How the So-Called “Alt-Right” Went From the Fringe to the White House

Stephen Bannon. Carlo Allegri/Reuters/ZUMA

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Donald Trump’s demagogic presidential campaign gave white nationalists and other extremists an opportunity to inject racism, misogyny, and xenophobia into mainstream American politics. What was once obscure rhetoric and hate speech festering in the backwaters of the internet has since bloomed into a loose-knit extremist movement with the prospect of unprecedented influence in the White House. Here’s how it happened. (Also read our full investigation into the extremist movement seeking to capitalize on Trump’s victory.)

Right-wing firebrand Andrew Breitbart creates Breitbart News as an antidote to “liberal bias” in media. “My entire business model is to go on offense,” he tells Slate. “They don’t like our aggressiveness. They want to portray me as crazy, unhinged, unbalanced. OK, good, fine. Fuck you. Fuck you. Fuck you.”
White nationalist Richard Spencer coins the term “alt-right,” initially to describe anti-establishment right-wingers skeptical of Bush-era Republicans. In 2010, Spencer launches, a hub for “racialist” ideas and promoting America as a white ethno-state.
4chan, an online forum created to discuss anime, launches the message board “/pol/” (short for “politically incorrect”), which soon becomes a cesspool of racist memes such as the “Happy Merchant,” a cartoon depicting a scheming Jew.
Andrew Breitbart dies of heart failure. Stephen Bannon takes over Breitbart News, building it into “the platform for the alt-right.”
Gamergate trolls target female video game developers and journalists, creating a model for the social-media mobs of the alt-right.
April 2015
The New York Times and the Washington Post each partner with author Peter Schweizer, Breitbart‘s senior editor-at-large, for reporting based on his controversial investigative book Clinton Cash. During the 2016 election, Breitbart News offers a “free global broadcast” of the film adaptation—written and produced by Bannon.
June 2015
Donald Trump announces his candidacy for president, electrifying white nationalists with his disparagement of Mexican criminals and “rapists.” Trump soon garners endorsements from nearly two dozen neo-Nazi, KKK, and other extremist leaders.
July 2015
Online trolls attack Jeb Bush, John McCain, and Marco Rubio as “cuckservatives” during the GOP primary.
October 2015
Trump tweets an image of himself as Pepe the Frog, a symbol of the alt-right.
November 2015
Trump retweets a graphic displaying wildly inaccurate claims about black people and homicide. It was previously disseminated by an account with a modified swastika as its avatar.
December 2015
After the massacre in San Bernardino, California, Trump calls for a “total and complete shutdown” of Muslims entering America until US leaders can “figure out what is going on.”
January 2016
Trump retweets @WhiteGenocideTM, an account displaying a photo of the founder of the American Nazi Party. The founder of the neo-Nazi Daily Stormer writes that Trump “has gone full-wink-wink-wink to his most aggressive supporters.”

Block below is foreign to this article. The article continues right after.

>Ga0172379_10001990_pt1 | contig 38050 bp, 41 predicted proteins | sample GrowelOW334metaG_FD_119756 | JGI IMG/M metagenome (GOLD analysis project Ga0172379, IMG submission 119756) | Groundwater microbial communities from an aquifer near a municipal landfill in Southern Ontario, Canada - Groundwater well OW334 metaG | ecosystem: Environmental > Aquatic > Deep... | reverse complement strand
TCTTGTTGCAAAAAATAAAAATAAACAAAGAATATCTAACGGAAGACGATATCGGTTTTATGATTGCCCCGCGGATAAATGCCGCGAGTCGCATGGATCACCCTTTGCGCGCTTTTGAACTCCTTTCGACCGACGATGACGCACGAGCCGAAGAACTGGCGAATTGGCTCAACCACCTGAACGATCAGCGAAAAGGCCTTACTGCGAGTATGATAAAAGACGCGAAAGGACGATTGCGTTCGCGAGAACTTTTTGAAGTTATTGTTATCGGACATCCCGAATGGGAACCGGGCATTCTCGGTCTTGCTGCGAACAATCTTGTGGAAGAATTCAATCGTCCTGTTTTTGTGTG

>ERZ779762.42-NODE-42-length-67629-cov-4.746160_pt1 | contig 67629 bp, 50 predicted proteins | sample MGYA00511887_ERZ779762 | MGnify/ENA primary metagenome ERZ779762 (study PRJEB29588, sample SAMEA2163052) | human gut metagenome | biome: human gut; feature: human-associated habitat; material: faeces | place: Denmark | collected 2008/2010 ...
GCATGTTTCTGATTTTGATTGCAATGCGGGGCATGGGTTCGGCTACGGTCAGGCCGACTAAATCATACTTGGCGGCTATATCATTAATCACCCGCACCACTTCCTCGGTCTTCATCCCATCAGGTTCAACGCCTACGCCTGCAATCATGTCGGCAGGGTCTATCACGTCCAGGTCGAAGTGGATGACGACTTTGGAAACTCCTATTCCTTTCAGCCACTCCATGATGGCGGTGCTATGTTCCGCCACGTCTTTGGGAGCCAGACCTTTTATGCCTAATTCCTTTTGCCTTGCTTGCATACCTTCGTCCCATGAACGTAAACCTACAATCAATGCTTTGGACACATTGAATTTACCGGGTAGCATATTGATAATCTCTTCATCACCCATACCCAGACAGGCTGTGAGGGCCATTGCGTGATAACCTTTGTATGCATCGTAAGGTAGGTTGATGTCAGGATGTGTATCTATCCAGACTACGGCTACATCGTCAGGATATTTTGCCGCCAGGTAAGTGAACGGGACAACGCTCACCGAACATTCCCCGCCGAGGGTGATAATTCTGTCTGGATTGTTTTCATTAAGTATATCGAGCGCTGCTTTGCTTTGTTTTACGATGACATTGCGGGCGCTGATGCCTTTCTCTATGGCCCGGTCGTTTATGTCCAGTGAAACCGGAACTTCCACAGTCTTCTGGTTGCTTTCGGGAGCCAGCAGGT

February 2016
Former Grand Wizard of the KKK David Duke endorses Trump. When confronted about it on CNN, Trump responds, “I don’t know anything about David Duke, okay?” Trump (who’d called Duke “racist” in the past) later blames his denial on a faulty earpiece before conceding that Duke is “a bad person.”
March 2016
Milo Yiannopoulos and a fellow Breitbart writer publish a lengthy “Establishment Conservative’s Guide to the Alt-Right,” denying the movement’s leaders are racist and calling them “dangerously bright.”
May 2016
The Trump campaign selects William Johnson, a white nationalist leader, as a California delegate to the GOP national convention. After Mother Jones breaks the story, the campaign blames a “database error” and Johnson resigns; he later funds pro-Trump radio ads and robocalls.
June 2016
The Anti-Defamation League adds the triple parentheses “(((echo)))” symbol to its list of hate symbols after trolls target Jewish journalists with it on Twitter. Trump retweets an image, drawn from a fringe message board, of Hillary Clinton in front of a pile of cash and a Star of David. Trump insists the star is a sheriff’s badge.
July 2016
At the Republican National Convention, Yiannopoulos co-hosts a party attended by anti-Muslim extremist Pamela Geller and Dutch far-right politician Geert Wilders. David Duke announces his candidacy for US Senate in Louisiana, echoing Trump’s message of “America First.”
August 2016
Trump hires Bannon as his campaign CEO. Clinton delivers a campaign speech calling the alt-right an “emerging racist ideology“; a month later she faces a backlash after saying that half of Trump’s supporters belong in a “basket of deplorables.”
September 2016
“Racialist” leaders, led by Richard Spencer, hold a press conference characterized as a “coming-out party” for the movement. Yiannopoulos ramps up a tour of college campuses. The Anti-Defamation League lists cartoon character Pepe the Frog as a hate symbol.
November 2016
Spencer says the alt-right is “the vanguard of Trumpian populism” and will be a “critical force” pushing Trump “in the right direction.” Trump names Bannon as his White House chief strategist.

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